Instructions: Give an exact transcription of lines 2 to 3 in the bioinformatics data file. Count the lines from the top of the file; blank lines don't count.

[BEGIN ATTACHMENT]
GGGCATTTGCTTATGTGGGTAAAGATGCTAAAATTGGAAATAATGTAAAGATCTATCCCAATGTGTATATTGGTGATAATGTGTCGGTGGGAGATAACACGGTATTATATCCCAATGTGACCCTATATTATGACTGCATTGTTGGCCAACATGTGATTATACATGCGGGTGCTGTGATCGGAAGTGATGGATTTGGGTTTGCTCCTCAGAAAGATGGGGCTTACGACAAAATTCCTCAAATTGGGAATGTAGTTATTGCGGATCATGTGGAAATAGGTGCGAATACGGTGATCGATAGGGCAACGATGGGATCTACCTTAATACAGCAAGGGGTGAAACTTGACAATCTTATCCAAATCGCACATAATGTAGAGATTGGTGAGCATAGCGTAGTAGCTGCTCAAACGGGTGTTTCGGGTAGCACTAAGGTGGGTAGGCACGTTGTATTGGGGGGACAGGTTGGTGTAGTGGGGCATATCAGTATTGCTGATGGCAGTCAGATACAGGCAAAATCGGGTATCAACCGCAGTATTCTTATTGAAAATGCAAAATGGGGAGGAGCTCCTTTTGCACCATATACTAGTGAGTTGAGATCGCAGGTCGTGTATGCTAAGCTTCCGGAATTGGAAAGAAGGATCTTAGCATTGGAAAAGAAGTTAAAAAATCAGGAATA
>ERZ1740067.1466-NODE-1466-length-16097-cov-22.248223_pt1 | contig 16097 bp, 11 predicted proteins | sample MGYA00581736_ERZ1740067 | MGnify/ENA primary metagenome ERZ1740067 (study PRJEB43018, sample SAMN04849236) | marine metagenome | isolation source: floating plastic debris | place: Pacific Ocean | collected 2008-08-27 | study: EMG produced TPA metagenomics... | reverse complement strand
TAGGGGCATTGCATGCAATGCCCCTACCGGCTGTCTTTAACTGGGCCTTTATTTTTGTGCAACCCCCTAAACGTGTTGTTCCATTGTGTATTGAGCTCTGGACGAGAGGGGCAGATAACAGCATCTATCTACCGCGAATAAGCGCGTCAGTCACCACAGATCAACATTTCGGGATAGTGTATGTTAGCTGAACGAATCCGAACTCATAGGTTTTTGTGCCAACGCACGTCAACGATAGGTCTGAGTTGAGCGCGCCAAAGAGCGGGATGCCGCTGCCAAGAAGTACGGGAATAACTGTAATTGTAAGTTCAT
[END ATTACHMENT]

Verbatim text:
>ERZ1740067.1466-NODE-1466-length-16097-cov-22.248223_pt1 | contig 16097 bp, 11 predicted proteins | sample MGYA00581736_ERZ1740067 | MGnify/ENA primary metagenome ERZ1740067 (study PRJEB43018, sample SAMN04849236) | marine metagenome | isolation source: floating plastic debris | place: Pacific Ocean | collected 2008-08-27 | study: EMG produced TPA metagenomics... | reverse complement strand
TAGGGGCATTGCATGCAATGCCCCTACCGGCTGTCTTTAACTGGGCCTTTATTTTTGTGCAACCCCCTAAACGTGTTGTTCCATTGTGTATTGAGCTCTGGACGAGAGGGGCAGATAACAGCATCTATCTACCGCGAATAAGCGCGTCAGTCACCACAGATCAACATTTCGGGATAGTGTATGTTAGCTGAACGAATCCGAACTCATAGGTTTTTGTGCCAACGCACGTCAACGATAGGTCTGAGTTGAGCGCGCCAAAGAGCGGGATGCCGCTGCCAAGAAGTACGGGAATAACTGTAATTGTAAGTTCAT